Sometimes, it just takes a while to get used to Software as a Service.
San Francisco CIO Miguel Gamino Jr. says that was the case for the city’s workforce, which began migrating to Microsoft Office 365 from Lotus Notes in 2010. However, widespread adoption didn’t take place until recently.
“Office 365 is a much better product today, plus people are more accepting of using office applications in the cloud,” Gamino says. “We really made a push and went from 2,000 users to 26,000 in the last 15 months.”
Most of the workforce uses Office 365 for email and collaboration, while some departments run specialized SharePoint apps for recruitment and procurement. “The IT staff has also been an early adopter with Lync Online, but we’re looking to roll out Lync across the enterprise during the rest of 2015,” Gamino adds. “People are looking forward to having an application that lets them collaborate.”
Robert Mahowald, a program vice president for SaaS and cloud services at IDC, says the San Francisco experience with Office 365 aligns with much of IDC’s recent research. “We found that 65 percent of organizations say they use some aspect of the cloud today,” Mahowald says. “And this corresponds to both IT departments and line-of-business organizations.”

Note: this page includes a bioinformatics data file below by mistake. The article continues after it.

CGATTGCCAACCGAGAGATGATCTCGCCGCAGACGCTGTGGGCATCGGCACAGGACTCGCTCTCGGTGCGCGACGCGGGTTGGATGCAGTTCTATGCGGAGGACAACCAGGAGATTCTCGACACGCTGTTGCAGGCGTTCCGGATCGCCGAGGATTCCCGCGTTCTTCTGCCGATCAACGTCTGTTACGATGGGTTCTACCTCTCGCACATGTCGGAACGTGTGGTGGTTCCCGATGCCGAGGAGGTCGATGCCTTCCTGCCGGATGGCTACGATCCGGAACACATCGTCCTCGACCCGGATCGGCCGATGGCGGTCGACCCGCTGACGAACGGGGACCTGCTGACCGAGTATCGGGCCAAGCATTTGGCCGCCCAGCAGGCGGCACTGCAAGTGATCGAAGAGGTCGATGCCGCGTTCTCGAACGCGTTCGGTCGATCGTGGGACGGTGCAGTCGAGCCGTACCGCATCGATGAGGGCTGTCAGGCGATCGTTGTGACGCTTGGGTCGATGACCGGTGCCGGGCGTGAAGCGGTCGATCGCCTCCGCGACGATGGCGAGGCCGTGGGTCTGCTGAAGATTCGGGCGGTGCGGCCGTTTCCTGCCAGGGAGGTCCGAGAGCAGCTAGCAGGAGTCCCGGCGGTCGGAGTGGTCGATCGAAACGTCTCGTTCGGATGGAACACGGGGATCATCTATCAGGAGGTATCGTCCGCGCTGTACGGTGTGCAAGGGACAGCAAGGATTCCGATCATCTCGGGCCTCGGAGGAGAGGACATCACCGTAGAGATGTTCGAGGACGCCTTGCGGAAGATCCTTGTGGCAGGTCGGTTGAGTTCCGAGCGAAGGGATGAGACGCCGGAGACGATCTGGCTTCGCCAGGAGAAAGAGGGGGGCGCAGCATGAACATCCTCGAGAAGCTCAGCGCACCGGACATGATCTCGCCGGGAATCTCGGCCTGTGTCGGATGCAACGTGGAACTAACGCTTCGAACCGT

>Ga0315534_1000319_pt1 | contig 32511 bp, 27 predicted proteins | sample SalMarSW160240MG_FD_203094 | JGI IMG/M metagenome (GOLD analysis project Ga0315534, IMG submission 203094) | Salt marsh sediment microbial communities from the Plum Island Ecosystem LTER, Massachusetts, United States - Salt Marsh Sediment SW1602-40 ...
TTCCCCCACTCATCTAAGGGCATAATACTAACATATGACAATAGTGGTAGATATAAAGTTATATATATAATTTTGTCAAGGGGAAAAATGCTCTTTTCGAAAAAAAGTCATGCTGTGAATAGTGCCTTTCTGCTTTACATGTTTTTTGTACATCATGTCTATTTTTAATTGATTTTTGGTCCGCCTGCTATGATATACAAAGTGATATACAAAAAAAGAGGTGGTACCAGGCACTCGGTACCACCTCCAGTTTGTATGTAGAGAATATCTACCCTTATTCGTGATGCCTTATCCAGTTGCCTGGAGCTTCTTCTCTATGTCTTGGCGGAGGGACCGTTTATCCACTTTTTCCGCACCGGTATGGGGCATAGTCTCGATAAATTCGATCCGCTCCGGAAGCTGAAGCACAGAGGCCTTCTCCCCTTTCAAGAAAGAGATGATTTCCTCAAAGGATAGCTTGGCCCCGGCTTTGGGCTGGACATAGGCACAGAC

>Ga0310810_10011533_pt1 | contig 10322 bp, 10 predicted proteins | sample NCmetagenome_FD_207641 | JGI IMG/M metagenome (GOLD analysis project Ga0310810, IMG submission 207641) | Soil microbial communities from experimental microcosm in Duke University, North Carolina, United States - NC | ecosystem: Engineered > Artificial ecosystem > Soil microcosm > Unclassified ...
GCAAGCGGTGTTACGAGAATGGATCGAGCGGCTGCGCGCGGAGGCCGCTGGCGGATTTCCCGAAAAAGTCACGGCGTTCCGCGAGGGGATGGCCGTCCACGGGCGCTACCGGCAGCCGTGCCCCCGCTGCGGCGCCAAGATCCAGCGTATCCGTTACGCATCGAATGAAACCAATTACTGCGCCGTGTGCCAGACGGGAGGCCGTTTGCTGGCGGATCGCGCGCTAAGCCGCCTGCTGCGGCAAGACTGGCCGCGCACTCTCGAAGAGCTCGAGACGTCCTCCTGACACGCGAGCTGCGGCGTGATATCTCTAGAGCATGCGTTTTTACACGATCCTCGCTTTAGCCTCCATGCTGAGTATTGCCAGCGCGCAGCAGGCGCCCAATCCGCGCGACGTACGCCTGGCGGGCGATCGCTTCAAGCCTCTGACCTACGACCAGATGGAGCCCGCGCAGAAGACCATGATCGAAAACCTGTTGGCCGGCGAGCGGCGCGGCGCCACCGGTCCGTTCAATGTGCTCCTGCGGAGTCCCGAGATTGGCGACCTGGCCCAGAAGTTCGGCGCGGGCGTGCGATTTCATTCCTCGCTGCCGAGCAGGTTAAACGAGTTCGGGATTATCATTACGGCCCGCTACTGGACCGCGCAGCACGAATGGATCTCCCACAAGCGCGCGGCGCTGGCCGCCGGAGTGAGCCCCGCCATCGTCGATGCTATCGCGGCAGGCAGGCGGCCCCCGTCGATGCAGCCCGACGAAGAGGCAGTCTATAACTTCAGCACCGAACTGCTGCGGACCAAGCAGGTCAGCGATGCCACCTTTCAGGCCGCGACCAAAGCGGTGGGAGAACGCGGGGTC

Greenwood County, S.C., consolidated a hodgepodge of email systems by standardizing on Gmail, says Brad Barnell, IT/GIS director for the county. Some of the county’s 350 staff also use Google Apps for Government’s Google Docs, Google Sheets and GoogleTalk.
“From an IT management perspective, it’s become one less thing for me to worry about,” Barnell says. At roughly $50 per person per year, the licensing is affordable. “We could have opted for on-premises email servers, but we just thought it made more sense to use the SaaS app,” he explains.
Veronica Primeaux, a graphic artist for the Texas Department of State Health Services, uses Adobe Creative Cloud because that’s how Adobe delivers its applications today. “It’s really the wave of the future,” she says. The agency relies on Adobe InDesign, PhotoShop and Illustrator to design and produce brochures and posters.
Primeaux says there are many advantages to running the apps over the cloud, such as automatically receiving updates. “Plus, the Adobe Creative Cloud has made available a great deal of online training videos, fonts and illustrations,” she says. “We also have access to and can communicate with a worldwide community of graphic artists and illustrators.”